Mike and Emma planned their trip to the Philippines during the wet season. While driving down a muddy road in a remote rural area, a landslide swept down the hill and engulfed their vehicle, sweeping it into the valley below. Both were injured in the accident and required medical evacuation to Manila and then repatriation home after a stay in hospital. Because they had full medical cover in their travel insurance, their insurer covered all their costs, including expenses incurred due to the cancellation of their holiday
Six activities you should consider getting as extras
The Philippines is home to a variety of outdoor activities, some of which may be regarded as ‘high risk’ by insurers. Popular activities include;
Mountaineering - Mt Apo is the highest mountain in the Philippines, Mt Mayon is the most active volcano and Mt Halcon is the most difficult mountain to climb
Spelunking (caving). Popular caves include Callao cave in Cagayan, Sumaguing-Lumiang Cave in Sagada Mountain Province, The Puerto Princesa Underground River and Odloman Cave in Mabinay
Ziplining. Lake Sebu in South Cotabato, which has South East Asia’s highest zipline at 600 feet
Paragliding. The most popular spots are in Carmona in Cavite, San Mateo in Manila and Safi Ranch in Sarangani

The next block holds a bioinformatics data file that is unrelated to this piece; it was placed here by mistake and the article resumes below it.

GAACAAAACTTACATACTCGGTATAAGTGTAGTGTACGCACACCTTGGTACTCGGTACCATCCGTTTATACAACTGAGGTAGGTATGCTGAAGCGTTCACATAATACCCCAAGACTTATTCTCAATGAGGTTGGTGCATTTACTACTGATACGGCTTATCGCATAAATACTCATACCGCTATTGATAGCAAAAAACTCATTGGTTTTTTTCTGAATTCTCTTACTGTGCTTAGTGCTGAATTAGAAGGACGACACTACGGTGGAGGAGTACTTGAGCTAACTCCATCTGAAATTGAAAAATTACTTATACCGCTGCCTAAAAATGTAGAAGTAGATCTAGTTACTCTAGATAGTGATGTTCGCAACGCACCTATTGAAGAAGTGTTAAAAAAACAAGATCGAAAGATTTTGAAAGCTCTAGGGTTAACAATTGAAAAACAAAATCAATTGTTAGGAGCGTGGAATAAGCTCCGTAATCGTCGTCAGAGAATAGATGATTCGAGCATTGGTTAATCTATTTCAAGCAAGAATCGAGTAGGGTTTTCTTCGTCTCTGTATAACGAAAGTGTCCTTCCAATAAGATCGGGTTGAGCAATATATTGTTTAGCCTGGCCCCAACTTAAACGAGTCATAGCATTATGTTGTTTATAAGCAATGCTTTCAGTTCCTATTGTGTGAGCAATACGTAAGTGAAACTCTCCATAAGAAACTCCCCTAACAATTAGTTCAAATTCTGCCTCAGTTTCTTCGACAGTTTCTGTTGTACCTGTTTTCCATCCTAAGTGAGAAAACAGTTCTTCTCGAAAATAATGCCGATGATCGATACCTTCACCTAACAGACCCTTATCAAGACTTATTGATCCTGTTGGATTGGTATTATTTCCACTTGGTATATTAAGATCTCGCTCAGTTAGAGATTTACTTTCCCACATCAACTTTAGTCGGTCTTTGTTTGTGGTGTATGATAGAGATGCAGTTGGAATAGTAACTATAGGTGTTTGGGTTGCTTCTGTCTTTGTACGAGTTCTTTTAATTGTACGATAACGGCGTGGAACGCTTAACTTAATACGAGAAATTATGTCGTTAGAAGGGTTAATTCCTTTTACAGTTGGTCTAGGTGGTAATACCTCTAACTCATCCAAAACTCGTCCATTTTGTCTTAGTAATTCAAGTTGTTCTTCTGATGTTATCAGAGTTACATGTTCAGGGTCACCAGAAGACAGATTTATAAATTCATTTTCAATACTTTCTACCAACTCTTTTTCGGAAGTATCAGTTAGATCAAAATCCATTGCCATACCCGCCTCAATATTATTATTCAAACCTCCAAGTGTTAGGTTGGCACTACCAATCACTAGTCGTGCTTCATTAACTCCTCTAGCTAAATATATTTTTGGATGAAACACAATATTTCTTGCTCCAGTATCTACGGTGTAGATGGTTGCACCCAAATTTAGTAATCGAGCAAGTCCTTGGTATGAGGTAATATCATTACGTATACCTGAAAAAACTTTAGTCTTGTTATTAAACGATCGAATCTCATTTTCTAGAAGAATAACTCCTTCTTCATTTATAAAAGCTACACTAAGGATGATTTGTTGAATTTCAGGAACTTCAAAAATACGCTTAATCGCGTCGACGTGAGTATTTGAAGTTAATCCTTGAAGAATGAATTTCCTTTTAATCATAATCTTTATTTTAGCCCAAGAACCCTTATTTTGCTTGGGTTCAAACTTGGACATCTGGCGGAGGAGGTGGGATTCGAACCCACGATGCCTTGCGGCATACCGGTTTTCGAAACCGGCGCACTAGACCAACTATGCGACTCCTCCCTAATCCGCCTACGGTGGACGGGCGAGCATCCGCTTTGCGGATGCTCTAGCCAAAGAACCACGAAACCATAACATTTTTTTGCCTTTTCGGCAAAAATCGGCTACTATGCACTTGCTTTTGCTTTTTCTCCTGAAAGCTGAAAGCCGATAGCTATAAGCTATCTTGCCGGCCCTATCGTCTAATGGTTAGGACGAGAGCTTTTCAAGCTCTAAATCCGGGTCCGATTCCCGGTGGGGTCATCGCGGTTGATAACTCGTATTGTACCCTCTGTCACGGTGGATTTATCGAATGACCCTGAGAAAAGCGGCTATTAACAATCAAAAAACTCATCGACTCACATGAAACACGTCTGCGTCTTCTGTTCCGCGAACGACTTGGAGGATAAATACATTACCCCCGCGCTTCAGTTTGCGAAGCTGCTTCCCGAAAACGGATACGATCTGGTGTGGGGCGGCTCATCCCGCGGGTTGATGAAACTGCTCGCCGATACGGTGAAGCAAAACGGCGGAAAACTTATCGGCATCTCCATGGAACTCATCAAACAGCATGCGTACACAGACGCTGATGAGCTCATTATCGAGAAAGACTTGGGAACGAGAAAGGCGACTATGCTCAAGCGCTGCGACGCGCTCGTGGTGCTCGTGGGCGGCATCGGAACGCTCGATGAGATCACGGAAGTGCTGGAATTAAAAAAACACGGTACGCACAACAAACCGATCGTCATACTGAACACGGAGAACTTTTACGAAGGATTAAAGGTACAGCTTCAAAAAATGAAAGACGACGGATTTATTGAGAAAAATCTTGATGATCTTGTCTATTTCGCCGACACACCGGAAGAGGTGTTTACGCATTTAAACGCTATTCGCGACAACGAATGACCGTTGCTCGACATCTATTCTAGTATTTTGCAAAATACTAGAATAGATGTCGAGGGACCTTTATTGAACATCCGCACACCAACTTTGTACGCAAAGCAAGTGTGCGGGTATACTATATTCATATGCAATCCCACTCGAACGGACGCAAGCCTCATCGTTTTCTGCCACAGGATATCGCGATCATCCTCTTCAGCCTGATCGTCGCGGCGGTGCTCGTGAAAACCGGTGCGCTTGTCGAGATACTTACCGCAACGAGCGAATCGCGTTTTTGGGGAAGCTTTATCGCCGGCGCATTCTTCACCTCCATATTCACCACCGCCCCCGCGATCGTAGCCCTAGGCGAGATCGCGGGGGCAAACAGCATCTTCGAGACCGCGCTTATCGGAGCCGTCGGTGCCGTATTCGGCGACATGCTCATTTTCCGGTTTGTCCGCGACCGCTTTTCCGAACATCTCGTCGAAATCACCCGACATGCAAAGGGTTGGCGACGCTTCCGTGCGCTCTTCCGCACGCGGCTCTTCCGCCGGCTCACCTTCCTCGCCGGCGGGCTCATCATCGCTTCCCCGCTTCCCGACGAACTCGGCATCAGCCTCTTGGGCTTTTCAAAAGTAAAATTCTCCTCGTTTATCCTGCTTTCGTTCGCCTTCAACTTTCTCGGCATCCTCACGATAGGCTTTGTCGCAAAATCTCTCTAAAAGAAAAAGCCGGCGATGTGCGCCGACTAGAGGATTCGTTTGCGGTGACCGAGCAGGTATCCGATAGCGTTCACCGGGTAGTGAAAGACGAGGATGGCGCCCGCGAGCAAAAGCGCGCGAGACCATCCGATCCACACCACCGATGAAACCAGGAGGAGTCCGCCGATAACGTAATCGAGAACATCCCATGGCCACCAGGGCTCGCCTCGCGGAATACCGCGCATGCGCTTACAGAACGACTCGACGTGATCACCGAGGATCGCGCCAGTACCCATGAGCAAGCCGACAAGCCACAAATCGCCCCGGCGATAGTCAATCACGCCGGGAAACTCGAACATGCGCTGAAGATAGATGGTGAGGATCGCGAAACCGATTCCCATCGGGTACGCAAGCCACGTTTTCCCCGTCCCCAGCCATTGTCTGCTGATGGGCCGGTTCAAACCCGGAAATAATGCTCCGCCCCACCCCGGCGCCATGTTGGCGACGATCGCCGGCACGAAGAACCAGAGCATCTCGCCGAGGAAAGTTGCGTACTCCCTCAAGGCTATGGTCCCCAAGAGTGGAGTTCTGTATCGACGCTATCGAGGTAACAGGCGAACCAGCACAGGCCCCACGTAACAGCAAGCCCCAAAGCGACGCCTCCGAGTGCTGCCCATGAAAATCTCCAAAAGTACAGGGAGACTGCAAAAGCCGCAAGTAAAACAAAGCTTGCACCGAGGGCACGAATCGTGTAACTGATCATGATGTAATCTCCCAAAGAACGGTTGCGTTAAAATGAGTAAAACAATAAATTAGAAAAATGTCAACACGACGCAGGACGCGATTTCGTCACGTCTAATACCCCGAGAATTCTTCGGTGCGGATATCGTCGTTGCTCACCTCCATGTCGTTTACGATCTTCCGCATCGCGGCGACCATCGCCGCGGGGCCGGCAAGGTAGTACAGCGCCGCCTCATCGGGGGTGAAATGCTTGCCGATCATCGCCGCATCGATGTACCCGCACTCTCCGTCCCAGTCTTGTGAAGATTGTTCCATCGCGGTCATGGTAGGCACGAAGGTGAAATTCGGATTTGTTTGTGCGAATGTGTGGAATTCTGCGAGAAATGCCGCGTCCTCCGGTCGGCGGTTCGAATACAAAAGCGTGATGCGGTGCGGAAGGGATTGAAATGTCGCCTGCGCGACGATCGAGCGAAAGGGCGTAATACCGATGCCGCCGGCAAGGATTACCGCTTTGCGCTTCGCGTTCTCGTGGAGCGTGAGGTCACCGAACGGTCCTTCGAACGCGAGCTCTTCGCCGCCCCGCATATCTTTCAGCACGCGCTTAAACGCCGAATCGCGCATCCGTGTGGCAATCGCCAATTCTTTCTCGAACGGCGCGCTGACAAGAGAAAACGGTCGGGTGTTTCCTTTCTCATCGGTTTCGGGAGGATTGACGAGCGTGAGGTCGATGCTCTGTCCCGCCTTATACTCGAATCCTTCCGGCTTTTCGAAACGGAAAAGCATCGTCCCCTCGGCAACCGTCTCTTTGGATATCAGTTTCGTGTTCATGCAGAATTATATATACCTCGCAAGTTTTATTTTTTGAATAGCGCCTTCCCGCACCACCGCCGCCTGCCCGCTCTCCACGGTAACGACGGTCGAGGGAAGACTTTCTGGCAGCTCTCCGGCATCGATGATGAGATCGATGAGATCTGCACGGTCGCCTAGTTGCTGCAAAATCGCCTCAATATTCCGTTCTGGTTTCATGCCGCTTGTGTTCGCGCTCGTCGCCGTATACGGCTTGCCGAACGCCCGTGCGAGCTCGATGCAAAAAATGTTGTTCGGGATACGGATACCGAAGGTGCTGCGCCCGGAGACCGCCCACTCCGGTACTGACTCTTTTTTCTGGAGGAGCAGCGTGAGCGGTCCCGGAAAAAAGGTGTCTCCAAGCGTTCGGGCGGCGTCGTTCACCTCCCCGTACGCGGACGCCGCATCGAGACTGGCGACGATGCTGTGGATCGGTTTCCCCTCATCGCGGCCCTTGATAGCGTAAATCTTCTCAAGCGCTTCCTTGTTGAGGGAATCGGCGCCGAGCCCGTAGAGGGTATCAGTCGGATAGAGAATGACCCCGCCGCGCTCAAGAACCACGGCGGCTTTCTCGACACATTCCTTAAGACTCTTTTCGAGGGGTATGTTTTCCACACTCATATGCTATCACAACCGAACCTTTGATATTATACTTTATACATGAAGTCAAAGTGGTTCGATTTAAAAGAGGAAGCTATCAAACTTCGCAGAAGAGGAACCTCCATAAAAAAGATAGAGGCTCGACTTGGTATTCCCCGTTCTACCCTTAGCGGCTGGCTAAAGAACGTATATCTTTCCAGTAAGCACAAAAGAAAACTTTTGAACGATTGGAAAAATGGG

Scuba diving. Check out Sabang Bay in Puerto Galera, Taiei Maru Wreck in Coron and Yapak 2 in Boracay
Surfing. Cloud 9 near Siargo Island is know for its legendary surf
If you become ill or injured in the Philippines, travel insurance with overseas medical cover and evacuation is essential. While the cost per day of a hospital in a Philippines private hospital is not that high, having travel insurance can help you seek out doctors and appropriate hospitals in a developing country that may not have easy access to hospitals in rural areas.
With most insurers, making a claim involves contacting the insurer or their emergency assistance provider and lodging a claim form along with appropriate supporting documentation. In the case of the Philippines, you will also need to secure a guarantee of payment from the insurer as soon as possible.